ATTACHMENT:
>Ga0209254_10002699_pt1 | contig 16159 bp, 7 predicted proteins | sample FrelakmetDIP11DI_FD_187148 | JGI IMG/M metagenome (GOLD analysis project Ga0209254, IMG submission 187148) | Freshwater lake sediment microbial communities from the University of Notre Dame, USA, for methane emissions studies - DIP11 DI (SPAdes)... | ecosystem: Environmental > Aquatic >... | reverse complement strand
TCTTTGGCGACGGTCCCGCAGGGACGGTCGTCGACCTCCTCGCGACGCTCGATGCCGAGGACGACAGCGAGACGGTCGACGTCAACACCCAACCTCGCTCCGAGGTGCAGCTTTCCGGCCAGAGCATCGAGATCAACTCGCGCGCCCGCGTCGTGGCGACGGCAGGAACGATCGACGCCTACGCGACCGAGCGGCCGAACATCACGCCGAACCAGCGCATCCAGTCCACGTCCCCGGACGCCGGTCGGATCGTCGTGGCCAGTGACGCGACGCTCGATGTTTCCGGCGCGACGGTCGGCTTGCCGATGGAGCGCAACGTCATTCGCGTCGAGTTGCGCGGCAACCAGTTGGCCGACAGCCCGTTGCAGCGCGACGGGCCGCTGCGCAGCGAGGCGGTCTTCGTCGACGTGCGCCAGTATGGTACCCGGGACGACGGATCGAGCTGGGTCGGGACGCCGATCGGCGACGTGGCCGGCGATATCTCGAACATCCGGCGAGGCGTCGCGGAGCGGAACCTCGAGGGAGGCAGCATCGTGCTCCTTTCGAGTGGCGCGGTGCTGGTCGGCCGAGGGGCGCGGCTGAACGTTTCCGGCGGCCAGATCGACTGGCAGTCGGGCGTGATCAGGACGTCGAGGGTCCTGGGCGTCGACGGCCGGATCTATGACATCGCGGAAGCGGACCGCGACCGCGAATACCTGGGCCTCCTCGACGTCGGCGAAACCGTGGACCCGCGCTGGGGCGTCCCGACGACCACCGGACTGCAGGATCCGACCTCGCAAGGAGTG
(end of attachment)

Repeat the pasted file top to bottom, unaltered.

>Ga0209254_10002699_pt1 | contig 16159 bp, 7 predicted proteins | sample FrelakmetDIP11DI_FD_187148 | JGI IMG/M metagenome (GOLD analysis project Ga0209254, IMG submission 187148) | Freshwater lake sediment microbial communities from the University of Notre Dame, USA, for methane emissions studies - DIP11 DI (SPAdes)... | ecosystem: Environmental > Aquatic >... | reverse complement strand
TCTTTGGCGACGGTCCCGCAGGGACGGTCGTCGACCTCCTCGCGACGCTCGATGCCGAGGACGACAGCGAGACGGTCGACGTCAACACCCAACCTCGCTCCGAGGTGCAGCTTTCCGGCCAGAGCATCGAGATCAACTCGCGCGCCCGCGTCGTGGCGACGGCAGGAACGATCGACGCCTACGCGACCGAGCGGCCGAACATCACGCCGAACCAGCGCATCCAGTCCACGTCCCCGGACGCCGGTCGGATCGTCGTGGCCAGTGACGCGACGCTCGATGTTTCCGGCGCGACGGTCGGCTTGCCGATGGAGCGCAACGTCATTCGCGTCGAGTTGCGCGGCAACCAGTTGGCCGACAGCCCGTTGCAGCGCGACGGGCCGCTGCGCAGCGAGGCGGTCTTCGTCGACGTGCGCCAGTATGGTACCCGGGACGACGGATCGAGCTGGGTCGGGACGCCGATCGGCGACGTGGCCGGCGATATCTCGAACATCCGGCGAGGCGTCGCGGAGCGGAACCTCGAGGGAGGCAGCATCGTGCTCCTTTCGAGTGGCGCGGTGCTGGTCGGCCGAGGGGCGCGGCTGAACGTTTCCGGCGGCCAGATCGACTGGCAGTCGGGCGTGATCAGGACGTCGAGGGTCCTGGGCGTCGACGGCCGGATCTATGACATCGCGGAAGCGGACCGCGACCGCGAATACCTGGGCCTCCTCGACGTCGGCGAAACCGTGGACCCGCGCTGGGGCGTCCCGACGACCACCGGACTGCAGGATCCGACCTCGCAAGGAGTG